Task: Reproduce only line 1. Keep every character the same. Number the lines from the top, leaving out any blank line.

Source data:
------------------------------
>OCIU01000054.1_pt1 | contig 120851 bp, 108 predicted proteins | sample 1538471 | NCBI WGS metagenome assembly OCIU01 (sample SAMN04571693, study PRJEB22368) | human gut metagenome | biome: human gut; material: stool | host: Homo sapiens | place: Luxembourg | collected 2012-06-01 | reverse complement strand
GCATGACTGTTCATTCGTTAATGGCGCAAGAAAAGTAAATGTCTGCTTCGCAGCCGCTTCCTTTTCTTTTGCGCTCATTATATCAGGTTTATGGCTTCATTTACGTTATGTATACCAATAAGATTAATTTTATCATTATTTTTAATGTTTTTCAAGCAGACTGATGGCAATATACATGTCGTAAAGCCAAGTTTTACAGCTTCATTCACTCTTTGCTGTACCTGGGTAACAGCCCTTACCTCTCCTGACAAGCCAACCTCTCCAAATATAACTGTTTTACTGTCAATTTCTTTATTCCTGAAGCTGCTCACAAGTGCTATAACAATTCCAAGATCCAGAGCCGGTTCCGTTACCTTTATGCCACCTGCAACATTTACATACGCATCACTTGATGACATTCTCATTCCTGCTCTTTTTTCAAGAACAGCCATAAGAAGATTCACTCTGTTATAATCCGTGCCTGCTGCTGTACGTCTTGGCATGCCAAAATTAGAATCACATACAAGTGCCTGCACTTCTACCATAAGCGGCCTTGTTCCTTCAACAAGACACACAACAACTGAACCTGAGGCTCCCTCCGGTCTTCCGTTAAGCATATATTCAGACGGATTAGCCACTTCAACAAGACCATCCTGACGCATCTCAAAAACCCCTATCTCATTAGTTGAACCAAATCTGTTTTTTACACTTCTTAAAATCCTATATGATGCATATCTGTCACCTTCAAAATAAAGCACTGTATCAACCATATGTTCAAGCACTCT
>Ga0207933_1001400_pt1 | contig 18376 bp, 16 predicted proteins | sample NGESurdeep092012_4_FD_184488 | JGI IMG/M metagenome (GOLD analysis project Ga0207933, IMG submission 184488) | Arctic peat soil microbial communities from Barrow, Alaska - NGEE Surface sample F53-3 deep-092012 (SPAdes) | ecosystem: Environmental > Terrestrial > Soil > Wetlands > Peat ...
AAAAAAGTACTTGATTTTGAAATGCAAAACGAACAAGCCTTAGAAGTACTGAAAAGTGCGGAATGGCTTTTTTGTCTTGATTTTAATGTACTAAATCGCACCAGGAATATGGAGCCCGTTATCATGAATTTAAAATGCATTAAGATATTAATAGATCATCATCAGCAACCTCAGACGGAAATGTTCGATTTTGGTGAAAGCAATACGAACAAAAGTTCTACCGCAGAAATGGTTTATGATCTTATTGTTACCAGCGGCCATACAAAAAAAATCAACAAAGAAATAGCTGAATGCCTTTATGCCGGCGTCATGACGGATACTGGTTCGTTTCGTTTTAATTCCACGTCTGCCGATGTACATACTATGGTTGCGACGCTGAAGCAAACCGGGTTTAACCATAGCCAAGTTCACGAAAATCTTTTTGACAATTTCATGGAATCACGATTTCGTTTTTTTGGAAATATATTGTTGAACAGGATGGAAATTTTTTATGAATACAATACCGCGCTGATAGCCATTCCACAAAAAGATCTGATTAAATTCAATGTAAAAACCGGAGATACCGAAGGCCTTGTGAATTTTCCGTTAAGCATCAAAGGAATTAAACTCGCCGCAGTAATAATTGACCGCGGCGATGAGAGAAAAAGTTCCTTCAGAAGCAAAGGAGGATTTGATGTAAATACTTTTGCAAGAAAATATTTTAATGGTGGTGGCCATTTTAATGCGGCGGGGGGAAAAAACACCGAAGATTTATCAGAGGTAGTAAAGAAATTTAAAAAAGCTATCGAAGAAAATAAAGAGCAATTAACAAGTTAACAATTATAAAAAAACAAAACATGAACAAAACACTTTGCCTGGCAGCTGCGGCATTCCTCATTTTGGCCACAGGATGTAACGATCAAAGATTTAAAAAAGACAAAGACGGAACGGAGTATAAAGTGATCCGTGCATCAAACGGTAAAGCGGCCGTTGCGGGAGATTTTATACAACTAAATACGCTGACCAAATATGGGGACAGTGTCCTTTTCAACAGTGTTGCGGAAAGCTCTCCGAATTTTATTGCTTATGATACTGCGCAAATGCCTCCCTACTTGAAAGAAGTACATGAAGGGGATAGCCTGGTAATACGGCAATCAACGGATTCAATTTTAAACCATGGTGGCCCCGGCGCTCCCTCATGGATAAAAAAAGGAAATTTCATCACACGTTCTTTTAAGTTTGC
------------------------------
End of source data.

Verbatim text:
>OCIU01000054.1_pt1 | contig 120851 bp, 108 predicted proteins | sample 1538471 | NCBI WGS metagenome assembly OCIU01 (sample SAMN04571693, study PRJEB22368) | human gut metagenome | biome: human gut; material: stool | host: Homo sapiens | place: Luxembourg | collected 2012-06-01 | reverse complement strand